Now as an MH Fellow with YKA, she’s expanding her impressive scope of work further by launching a campaign to facilitate the process of ensuring better menstrual health and SRH services for women residing in correctional homes in West Bengal. The campaign will entail an independent study to take stalk of the present conditions of MHM in correctional homes across the state and use its findings to build public support and political will to take the necessary action.

Saurabh has been associated with YKA as a user and has consistently been writing on the issue MHM and its intersectionality with other issues in the society. Now as an MHM Fellow with YKA, he’s launched the Right to Period campaign, which aims to ensure proper execution of MHM guidelines in Delhi’s schools.

The long-term aim of the campaign is to develop an open culture where menstruation is not treated as a taboo. The campaign also seeks to hold the schools accountable for their responsibilities as an important component in the implementation of MHM policies by making adequate sanitation infrastructure and knowledge of MHM available in school premises.

Read more about his campaign.

Harshita is a psychologist and works to support people with mental health issues, particularly adolescents who are survivors of violence. Associated with the Azadi Foundation in UP, Harshita became an MHM Fellow with YKA, with the aim of promoting better menstrual health.

Her campaign #MeriMarzi aims to promote menstrual health and wellness, hygiene and facilities for female sex workers in UP. She says, “Knowledge about natural body processes is a very basic human right. And for individuals whose occupation is providing sexual services, it becomes even more important.”

Meri Marzi aims to ensure sensitised, non-discriminatory health workers for the needs of female sex workers in the Suraksha Clinics under the UPSACS (Uttar Pradesh State AIDS Control Society) program by creating more dialogues and garnering public support for the cause of sex workers’ menstrual rights. The campaign will also ensure interventions with sex workers to clear misconceptions around overall hygiene management to ensure that results flow both ways.

Read more about her campaign.

MH Fellow Sabna comes with significant experience working with a range of development issues. A co-founder of Project Sakhi Saheli, which aims to combat period poverty and break menstrual taboos, Sabna has, in the past, worked on the issue of menstruation in urban slums of Delhi with women and adolescent girls. She and her team also released MenstraBook, with menstrastories and organised Menstra Tlk in the Delhi School of Social Work to create more conversations on menstruation.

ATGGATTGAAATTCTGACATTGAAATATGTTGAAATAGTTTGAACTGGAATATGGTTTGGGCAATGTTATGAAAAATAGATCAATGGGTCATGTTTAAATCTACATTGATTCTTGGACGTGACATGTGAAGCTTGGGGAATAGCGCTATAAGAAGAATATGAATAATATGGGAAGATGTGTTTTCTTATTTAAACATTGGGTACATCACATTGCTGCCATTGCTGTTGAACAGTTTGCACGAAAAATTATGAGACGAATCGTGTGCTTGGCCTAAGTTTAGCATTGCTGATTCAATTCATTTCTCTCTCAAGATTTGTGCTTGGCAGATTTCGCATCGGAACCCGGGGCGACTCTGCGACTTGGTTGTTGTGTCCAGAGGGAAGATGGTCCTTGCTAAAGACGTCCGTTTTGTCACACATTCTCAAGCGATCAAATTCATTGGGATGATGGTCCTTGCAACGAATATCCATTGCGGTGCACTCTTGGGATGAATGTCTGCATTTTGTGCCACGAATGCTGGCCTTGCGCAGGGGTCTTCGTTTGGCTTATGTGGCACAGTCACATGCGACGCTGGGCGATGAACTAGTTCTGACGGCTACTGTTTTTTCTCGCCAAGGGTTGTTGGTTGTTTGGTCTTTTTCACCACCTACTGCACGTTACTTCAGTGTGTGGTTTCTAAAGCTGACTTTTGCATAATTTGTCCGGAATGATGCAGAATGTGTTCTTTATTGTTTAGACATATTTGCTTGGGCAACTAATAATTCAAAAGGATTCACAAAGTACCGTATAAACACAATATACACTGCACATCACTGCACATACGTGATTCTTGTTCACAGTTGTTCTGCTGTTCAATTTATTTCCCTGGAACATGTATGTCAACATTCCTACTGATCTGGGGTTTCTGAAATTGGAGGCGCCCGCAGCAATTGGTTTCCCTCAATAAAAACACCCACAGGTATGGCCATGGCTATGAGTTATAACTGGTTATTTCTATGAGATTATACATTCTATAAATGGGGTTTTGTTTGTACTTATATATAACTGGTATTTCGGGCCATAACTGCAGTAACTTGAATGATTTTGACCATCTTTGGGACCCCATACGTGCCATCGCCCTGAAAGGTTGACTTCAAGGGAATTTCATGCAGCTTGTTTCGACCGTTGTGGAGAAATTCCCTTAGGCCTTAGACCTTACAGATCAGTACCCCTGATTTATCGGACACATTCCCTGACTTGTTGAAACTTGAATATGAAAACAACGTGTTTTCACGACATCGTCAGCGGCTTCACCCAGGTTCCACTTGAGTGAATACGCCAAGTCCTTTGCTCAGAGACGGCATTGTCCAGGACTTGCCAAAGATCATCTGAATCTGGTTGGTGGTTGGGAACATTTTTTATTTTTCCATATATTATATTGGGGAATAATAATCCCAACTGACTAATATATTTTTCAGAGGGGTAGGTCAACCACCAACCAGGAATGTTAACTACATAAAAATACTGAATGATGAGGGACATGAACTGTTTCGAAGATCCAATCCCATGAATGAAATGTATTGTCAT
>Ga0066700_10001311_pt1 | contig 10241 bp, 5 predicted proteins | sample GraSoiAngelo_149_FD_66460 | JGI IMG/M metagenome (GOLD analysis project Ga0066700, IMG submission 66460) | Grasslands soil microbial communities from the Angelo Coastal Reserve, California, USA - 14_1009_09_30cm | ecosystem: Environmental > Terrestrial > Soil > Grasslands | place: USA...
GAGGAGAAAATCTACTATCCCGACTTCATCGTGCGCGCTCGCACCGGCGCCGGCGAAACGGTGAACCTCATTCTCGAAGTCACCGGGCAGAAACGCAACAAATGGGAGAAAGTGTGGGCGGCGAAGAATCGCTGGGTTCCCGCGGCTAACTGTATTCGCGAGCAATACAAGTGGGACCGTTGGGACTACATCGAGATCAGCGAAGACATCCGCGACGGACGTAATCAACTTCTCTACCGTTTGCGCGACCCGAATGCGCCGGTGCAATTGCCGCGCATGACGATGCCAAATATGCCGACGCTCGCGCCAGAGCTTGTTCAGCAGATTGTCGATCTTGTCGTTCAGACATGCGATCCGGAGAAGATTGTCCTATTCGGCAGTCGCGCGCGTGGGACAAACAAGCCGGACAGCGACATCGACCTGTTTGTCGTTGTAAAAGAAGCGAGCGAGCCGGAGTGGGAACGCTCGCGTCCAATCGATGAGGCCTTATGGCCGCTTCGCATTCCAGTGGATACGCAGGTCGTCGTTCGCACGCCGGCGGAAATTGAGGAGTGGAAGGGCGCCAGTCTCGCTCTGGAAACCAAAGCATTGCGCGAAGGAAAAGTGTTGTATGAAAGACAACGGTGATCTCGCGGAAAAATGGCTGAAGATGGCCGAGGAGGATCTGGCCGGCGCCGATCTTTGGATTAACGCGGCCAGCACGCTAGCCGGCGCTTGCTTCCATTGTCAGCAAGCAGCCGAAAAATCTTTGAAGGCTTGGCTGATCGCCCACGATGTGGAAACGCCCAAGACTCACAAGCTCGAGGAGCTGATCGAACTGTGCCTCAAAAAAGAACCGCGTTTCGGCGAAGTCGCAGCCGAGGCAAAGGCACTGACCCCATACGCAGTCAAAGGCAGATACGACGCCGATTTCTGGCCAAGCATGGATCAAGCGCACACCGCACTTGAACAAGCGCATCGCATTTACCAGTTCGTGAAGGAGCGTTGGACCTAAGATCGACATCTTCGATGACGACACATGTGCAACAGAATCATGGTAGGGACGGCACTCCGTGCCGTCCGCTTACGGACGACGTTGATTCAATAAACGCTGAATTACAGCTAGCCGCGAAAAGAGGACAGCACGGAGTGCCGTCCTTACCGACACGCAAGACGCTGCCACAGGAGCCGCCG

With YKA MHM Fellow Vineet, Sabna launched Menstratalk, a campaign that aims to put an end to period poverty and smash menstrual taboos in society. As a start, the campaign aims to begin conversations on menstrual health with five hundred adolescents and youth in Delhi through offline platforms, and through this community mobilise support to create Period Friendly Institutions out of educational institutes in the city.

Read more about her campaign. 

A student from Delhi School of Social work, Vineet is a part of Project Sakhi Saheli, an initiative by the students of Delhi school of Social Work to create awareness on Menstrual Health and combat Period Poverty. Along with MHM Action Fellow Sabna, Vineet launched Menstratalk, a campaign that aims to put an end to period poverty and smash menstrual taboos in society.

As a start, the campaign aims to begin conversations on menstrual health with five hundred adolescents and youth in Delhi through offline platforms, and through this community mobilise support to create Period Friendly Institutions out of educational institutes in the city.

Find out more about the campaign here.

A native of Bhagalpur district – Bihar, Shalini Jha believes in equal rights for all genders and wants to work for a gender-equal and just society. In the past she’s had a year-long association as a community leader with Haiyya: Organise for Action’s Health Over Stigma campaign. She’s pursuing a Master’s in Literature with Ambedkar University, Delhi and as an MHM Fellow with YKA, recently launched ‘Project अल्हड़ (Alharh)’.